All the pieces are falling into place at Australia’s first heavy rare earths mine, with 100%-owner Northern Minerals this week reporting progress on many fronts just as global demand surges for its key payable mineral. Mining and stockpiling of ore at the company’s Browns Range project is 50% complete and the site is now ready for the modular processing plant, which is enroute from China.
Northern Minerals are making rapid progress at Browns Range in the East Kimberley and are on track to commission the project as Australia’s first heavy rare earths mine in the first half of 2018.
The heavy rare earths developer told the ASX this week that mining and stockpiling of ore at the Wolverine and Gambit West pits was now 50% complete, with 90,000 tonnes of ore delivered to the run of mine pad. The campaign is on schedule to be completed by the end of December.
Northern Minerals are mining all the ore they need for the three-year duration of their large-scale pilot plant. The $56 million continuous pilot will be used to refine processing technology and establish the viability of a planned full-scale operation with 10 times the capacity.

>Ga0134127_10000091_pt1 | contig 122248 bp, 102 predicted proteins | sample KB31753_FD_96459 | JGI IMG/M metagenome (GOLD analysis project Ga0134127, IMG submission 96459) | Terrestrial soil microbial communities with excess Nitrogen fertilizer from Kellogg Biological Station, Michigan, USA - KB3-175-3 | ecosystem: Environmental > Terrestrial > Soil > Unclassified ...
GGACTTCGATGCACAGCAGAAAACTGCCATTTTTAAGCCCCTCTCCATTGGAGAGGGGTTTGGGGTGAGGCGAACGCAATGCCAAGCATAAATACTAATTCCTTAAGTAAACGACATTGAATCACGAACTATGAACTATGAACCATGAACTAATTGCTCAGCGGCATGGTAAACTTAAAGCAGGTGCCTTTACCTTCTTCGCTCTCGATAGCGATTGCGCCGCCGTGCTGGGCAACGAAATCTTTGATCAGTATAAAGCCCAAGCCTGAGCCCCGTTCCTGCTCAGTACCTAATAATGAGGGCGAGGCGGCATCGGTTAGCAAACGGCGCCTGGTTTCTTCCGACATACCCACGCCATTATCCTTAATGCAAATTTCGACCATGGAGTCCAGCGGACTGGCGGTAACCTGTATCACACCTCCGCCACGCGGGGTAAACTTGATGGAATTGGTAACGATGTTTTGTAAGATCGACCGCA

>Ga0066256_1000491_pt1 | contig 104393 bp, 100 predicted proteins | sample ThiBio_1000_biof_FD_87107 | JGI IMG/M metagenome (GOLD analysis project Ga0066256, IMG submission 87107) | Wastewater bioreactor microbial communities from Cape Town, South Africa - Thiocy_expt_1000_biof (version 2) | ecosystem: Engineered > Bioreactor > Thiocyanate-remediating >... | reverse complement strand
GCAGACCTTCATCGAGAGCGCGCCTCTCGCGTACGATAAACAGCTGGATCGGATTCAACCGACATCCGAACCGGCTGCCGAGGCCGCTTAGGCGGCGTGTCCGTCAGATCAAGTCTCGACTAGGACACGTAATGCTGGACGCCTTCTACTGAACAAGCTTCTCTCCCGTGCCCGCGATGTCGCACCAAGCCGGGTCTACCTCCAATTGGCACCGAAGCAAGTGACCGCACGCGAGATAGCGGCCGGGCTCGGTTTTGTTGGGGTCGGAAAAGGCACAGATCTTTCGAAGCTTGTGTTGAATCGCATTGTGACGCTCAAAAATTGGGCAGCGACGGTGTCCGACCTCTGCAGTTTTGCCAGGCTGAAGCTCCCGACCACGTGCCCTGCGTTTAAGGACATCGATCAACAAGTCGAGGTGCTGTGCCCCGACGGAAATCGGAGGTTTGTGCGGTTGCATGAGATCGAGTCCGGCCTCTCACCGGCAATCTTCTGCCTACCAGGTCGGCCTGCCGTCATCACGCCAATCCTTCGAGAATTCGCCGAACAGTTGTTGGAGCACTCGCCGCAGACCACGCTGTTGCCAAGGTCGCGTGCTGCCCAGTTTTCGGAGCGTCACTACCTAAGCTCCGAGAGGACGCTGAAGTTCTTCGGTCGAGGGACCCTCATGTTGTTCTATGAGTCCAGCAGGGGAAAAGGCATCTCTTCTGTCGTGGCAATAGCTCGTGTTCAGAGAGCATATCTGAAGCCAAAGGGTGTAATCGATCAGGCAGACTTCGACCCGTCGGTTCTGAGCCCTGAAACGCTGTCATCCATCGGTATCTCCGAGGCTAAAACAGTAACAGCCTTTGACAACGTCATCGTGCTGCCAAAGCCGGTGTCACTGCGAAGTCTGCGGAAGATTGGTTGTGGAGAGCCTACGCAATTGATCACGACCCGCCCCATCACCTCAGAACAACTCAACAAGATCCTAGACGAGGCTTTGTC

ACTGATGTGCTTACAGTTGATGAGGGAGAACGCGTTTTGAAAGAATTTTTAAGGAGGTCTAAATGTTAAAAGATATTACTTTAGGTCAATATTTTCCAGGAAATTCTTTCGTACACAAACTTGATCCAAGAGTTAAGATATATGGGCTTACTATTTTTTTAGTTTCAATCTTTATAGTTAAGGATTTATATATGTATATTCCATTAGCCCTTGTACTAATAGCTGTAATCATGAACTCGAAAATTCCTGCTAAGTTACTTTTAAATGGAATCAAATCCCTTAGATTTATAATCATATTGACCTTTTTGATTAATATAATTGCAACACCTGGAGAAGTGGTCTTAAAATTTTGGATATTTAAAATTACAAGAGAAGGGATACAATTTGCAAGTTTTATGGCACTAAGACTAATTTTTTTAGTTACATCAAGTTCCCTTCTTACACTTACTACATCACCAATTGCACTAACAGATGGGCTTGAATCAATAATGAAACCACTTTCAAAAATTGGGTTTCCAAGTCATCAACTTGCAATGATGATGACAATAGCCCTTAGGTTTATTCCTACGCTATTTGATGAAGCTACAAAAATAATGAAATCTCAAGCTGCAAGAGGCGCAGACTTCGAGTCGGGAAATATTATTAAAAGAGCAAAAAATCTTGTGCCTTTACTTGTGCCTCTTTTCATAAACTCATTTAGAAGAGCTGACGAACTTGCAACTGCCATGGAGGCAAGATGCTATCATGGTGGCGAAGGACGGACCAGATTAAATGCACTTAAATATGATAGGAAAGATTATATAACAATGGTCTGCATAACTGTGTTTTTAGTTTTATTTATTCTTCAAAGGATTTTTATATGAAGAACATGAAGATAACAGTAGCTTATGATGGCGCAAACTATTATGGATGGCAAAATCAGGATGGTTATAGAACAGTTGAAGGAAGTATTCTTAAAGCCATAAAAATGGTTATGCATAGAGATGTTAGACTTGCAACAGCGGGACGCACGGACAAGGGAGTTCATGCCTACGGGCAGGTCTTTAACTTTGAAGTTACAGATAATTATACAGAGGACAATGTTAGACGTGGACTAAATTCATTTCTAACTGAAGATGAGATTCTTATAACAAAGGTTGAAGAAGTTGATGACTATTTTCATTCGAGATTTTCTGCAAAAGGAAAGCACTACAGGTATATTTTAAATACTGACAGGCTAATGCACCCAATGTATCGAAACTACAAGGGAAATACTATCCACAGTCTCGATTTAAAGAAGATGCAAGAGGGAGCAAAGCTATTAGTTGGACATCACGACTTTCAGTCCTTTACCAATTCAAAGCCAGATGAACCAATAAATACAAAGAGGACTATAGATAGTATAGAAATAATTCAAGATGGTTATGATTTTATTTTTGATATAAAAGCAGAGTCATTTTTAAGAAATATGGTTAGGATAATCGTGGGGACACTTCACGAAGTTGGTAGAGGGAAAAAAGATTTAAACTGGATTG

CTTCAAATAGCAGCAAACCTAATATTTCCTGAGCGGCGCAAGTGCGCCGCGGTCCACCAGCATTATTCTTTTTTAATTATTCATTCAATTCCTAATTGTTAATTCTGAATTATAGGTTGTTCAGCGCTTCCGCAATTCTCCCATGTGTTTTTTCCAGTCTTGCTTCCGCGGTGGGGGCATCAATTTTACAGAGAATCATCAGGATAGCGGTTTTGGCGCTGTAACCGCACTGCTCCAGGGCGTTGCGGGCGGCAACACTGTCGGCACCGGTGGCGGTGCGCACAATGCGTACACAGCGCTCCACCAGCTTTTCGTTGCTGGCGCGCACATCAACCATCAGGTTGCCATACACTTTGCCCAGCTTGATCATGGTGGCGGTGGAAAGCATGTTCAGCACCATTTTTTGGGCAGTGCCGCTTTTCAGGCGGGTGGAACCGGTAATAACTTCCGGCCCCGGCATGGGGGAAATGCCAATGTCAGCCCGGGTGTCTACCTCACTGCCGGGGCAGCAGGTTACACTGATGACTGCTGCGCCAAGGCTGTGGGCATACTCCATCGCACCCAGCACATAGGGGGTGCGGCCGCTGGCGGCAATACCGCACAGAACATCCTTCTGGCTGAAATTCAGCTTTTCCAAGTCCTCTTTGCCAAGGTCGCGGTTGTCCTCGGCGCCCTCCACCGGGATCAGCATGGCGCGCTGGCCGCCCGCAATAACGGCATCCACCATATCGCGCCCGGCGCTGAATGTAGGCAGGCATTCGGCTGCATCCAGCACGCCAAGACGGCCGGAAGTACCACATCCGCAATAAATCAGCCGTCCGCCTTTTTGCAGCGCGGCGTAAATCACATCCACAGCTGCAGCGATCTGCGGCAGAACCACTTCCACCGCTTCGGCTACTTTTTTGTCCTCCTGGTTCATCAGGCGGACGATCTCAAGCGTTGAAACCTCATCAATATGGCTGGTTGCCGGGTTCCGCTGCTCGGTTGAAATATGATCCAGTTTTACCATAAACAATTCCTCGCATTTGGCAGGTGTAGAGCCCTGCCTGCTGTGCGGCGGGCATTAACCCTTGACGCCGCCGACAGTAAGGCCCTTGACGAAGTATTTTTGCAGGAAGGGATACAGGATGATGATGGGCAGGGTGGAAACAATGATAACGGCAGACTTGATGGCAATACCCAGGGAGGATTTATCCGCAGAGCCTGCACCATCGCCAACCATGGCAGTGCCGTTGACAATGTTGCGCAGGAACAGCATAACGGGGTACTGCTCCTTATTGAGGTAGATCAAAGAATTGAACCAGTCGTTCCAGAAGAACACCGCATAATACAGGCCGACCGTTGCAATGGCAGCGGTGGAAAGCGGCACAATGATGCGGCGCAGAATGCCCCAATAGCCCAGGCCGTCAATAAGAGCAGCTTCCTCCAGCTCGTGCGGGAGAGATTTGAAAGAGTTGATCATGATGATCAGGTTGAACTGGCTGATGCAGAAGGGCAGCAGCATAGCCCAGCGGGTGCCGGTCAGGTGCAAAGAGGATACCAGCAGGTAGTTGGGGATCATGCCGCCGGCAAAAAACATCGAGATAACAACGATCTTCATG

The project has already attracted strong global interest because of its status as the first significant producer of “Dysprosium” outside of China and projections of soaring demand for the mineral by electric vehicle manufacturers.
Northern Minerals Managing Director and CEO, George Bauk, said: “Production from Browns Range comes at a time when worldwide acceptance and demand for electric vehicles is reaching an inflection point. With modern EVs using approximately 100 grams of Dysprosium, the major payable mineral to be produced from Browns Range, the project is strategically placed to benefit from this increased demand.”
Northern Minerals also reported that surface infrastructure to support the project, including the tailings storage facility, was almost complete. And the pad for the processing plant is now ready for installation.
Meanwhile, local engineering contractor Primero is mobilising to site this week to begin concrete construction work in readiness for the first pilot plant modules that are enroute from China and scheduled to arrive next month.